OpenStack projects actually provide builds (and packages) for every commit made to development trunk, but we don’t call them releases. For software that has multiple deployers, having “releases” that combine a reasonable amount of new features and bugfixes is more appropriate. Hence the temptation of doing feature-based releases: release often, whenever the next significant feature is ready.
Frequent feature-based releases
The main argument of supporters of frequent feature-based releases is that time-based cycles are too long, so they delay the time it takes for a given feature to be available to the public. But time-based isn’t about “a long time”. It’s about “a predetermined amount of time”. You can make that “predetermined amount of time” as small as needed…
Supporters of feature-based releases say that time-based releases are good for distributions, since those have limited bearing on the release cycles of their individual subcomponents. I’d argue that time-based releases are always better, for anyone that wants to do open development in a community.
Time-based releases as a community enabler
If you work with a developer community rather than with a single-company development group, the project doesn’t have full control over its developers, but just limited influence. Doing feature-based releases is therefore risky, since you have no idea how long it will take to have a given feature implemented. It’s better to have frequent time-based releases (or milestones), that regularly delivers to a wider audience what happens to be implemented at a given, predetermined date.
If you work with an open source community rather than with a single-company product team, you want to help the different separate stakeholders to synchronize. Pre-announced release dates allow everyone (developers, testers, distributions, users, marketers, press…) to be on the same line, following the same cadence, responding to the same rhythm. It might be convenient for developers to release “whenever it makes sense”, but the wider community benefits from having predictable release dates.
It’s no wonder that most large open source development communities switched from feature-based releases to time-based releases: it’s about the only way to “release early, release often” with a large community. And since we want the OpenStack community to be as open and as large as possible, we should definitely continue to do time-based releases, and to announce the schedule as early as we can.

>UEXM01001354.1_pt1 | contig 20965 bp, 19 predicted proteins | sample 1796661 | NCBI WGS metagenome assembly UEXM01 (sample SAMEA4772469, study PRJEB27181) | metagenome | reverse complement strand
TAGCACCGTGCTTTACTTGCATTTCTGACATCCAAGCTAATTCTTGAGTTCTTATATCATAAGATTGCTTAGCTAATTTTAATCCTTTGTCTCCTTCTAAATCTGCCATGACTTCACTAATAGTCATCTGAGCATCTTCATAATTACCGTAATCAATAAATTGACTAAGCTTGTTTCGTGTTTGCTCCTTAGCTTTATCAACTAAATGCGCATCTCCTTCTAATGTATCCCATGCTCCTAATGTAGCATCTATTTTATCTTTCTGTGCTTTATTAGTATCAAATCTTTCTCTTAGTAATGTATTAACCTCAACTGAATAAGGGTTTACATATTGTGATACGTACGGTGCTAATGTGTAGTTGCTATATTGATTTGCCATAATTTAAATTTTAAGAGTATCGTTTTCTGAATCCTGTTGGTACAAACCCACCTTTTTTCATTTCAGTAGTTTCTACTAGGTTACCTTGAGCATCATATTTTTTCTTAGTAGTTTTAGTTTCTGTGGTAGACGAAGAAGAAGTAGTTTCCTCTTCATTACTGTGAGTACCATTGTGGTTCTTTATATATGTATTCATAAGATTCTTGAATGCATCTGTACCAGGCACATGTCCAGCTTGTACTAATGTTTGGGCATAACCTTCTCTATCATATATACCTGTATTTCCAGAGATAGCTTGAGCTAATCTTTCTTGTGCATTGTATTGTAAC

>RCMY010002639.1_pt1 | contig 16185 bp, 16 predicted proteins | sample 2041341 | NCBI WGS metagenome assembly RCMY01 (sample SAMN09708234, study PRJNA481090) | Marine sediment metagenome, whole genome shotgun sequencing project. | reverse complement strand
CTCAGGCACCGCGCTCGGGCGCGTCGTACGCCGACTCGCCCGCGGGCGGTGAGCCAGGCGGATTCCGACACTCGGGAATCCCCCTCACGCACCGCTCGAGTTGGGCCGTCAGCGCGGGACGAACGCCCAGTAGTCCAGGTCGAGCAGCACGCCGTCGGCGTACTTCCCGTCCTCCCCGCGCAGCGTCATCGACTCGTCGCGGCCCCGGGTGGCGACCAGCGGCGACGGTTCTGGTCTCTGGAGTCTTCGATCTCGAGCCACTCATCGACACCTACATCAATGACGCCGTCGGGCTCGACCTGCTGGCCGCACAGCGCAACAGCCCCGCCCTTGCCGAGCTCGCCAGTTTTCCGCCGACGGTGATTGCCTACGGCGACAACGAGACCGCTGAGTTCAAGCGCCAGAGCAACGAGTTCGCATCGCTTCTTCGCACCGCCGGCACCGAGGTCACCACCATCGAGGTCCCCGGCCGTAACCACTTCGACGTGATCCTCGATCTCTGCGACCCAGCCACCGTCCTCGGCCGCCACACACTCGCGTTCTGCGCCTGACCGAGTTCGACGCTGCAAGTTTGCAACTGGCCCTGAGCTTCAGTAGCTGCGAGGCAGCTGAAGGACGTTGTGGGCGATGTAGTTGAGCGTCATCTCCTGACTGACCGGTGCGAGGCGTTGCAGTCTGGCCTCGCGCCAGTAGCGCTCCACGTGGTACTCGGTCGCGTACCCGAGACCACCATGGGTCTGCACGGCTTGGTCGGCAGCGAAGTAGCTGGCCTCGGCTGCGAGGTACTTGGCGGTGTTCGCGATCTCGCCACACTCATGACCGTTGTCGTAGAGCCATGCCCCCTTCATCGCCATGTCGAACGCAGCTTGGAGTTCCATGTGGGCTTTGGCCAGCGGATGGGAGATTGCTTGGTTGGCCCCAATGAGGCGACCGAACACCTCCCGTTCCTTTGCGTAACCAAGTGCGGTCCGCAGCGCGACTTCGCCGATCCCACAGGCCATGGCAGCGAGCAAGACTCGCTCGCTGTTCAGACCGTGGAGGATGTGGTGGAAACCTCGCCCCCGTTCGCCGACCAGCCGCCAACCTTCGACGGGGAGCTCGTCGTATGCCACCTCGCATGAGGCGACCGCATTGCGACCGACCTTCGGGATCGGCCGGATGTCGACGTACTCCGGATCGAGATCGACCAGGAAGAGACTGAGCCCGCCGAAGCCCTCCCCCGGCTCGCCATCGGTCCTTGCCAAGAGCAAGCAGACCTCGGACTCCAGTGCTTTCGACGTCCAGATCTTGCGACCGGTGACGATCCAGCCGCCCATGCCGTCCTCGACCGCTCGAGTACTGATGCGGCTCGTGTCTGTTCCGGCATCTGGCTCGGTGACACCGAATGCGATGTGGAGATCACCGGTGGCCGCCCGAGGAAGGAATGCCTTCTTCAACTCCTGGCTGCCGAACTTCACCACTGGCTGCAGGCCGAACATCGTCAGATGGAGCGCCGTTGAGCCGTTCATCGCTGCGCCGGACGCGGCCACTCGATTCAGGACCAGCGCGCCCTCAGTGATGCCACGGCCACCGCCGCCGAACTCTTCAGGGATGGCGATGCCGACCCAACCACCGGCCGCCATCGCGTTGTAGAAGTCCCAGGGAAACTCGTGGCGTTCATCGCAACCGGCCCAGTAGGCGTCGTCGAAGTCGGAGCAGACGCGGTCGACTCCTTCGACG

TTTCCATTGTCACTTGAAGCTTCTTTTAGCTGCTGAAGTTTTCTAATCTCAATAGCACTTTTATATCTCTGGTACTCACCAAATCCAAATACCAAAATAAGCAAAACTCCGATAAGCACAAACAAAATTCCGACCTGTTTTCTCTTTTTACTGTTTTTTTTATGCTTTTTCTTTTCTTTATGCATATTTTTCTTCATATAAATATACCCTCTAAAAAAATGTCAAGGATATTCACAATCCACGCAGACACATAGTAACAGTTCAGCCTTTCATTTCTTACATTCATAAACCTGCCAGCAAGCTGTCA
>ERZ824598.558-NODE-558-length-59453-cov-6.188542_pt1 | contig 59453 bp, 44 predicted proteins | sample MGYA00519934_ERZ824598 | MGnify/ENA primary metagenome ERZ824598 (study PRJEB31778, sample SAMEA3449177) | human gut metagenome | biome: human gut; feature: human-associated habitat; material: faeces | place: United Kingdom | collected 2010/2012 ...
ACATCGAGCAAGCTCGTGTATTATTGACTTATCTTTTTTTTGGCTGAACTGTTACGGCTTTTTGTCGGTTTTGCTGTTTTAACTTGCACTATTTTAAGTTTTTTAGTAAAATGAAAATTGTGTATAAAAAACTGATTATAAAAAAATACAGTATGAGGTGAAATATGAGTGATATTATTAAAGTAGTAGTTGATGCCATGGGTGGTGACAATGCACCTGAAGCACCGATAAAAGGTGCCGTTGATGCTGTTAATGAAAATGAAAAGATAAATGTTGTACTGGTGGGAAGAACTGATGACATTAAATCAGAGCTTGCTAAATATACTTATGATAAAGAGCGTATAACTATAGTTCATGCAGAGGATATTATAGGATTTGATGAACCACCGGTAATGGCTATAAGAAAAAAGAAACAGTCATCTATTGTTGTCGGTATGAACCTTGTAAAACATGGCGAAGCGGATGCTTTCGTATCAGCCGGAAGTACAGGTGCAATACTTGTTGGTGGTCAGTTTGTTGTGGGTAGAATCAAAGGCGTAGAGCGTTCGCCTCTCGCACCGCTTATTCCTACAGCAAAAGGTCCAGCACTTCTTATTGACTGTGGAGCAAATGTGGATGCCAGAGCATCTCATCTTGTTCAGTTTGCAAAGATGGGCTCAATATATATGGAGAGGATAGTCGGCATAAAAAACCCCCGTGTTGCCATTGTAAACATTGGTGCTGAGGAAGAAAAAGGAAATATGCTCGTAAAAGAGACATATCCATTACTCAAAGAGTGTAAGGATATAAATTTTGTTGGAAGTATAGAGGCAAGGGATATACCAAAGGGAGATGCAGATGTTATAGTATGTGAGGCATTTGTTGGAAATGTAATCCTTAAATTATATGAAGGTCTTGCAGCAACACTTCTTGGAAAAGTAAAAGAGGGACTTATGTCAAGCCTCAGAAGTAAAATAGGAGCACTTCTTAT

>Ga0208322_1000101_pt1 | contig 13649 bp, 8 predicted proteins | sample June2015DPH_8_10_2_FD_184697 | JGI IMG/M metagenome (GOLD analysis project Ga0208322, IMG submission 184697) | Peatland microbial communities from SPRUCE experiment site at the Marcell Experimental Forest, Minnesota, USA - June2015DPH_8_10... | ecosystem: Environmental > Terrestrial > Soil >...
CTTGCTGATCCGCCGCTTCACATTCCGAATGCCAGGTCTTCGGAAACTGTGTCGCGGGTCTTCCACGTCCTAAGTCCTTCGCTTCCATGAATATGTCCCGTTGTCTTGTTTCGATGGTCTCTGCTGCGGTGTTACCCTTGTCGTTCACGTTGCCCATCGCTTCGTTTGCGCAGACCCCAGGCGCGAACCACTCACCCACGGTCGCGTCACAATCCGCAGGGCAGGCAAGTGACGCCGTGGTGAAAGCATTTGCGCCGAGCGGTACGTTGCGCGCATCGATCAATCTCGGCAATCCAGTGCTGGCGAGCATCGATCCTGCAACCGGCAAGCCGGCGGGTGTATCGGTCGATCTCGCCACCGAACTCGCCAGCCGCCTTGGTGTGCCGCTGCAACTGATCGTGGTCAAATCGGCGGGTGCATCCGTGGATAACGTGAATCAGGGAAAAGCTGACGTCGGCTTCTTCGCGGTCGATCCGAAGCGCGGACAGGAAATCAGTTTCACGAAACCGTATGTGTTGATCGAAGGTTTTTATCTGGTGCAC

There are multiple available delivery channels available to install OpenStack packages on Ubuntu.
First of all, starting with 11.04 (Natty), packages for OpenStack Nova, Swift and Glance are available directly in Ubuntu’s official universe repository. This contains the latest release available at the time of Ubuntu release: 2011.2 “Cactus” in 11.04. If you don’t use Ubuntu 11.04, or if you want a more recent version, you’ll need to enable one of our specific PPAs, please read on.
OpenStack release PPA
If you want to run 2011.2 on 10.04 LTS (Lucid) or 10.10 (Maverick) you can use the ppa:openstack-release/2011.2 PPA. Enabling it is as simple as running:
$ sudo apt-get install python-software-properties $ sudo add-apt-repository ppa:openstack-release/2011.2 $ sudo apt-get update
Starting with the Diablo cycle, we do a coordinated OpenStack release every 6 months. That said, Swift releases stable versions more often. You can get the latest Swift release through the ppa:swift-core/release PPA. Just replace the PPA name in the above example.
Also starting with the Diablo cycle, Nova and Glance deliver a development milestone every 4 weeks. If you want to test the latest features, you can enable those PPAs: ppa:nova-core/milestone or ppa:glance-core/milestone.
PPAs for testers and developers
Just before we deliver one of these intermediary releases or milestones, we use a specific “milestone-proposed” PPA to do final QA on release candidates. Enabling this one and reporting issues will help us in delivering high-quality milestones. Just enable ppa:nova-core/milestone-proposed, ppa:glance-core/milestone-proposed or ppa:swift-core/milestone-proposed.
Finally, for all projects and for every code commit, we generate a package in the trunk PPA. If you’re a developer, or like living on the bleeding edge, you should enable those: ppa:nova-core/trunk, ppa:glance-core/trunk or ppa:swift-core/trunk.
I hope this will help you select the best delivery channel for your use case, depending on whether you’re deploying, evaluating, helping in QA or actively developing. For future reference, the list of PPAs is maintained on the wiki.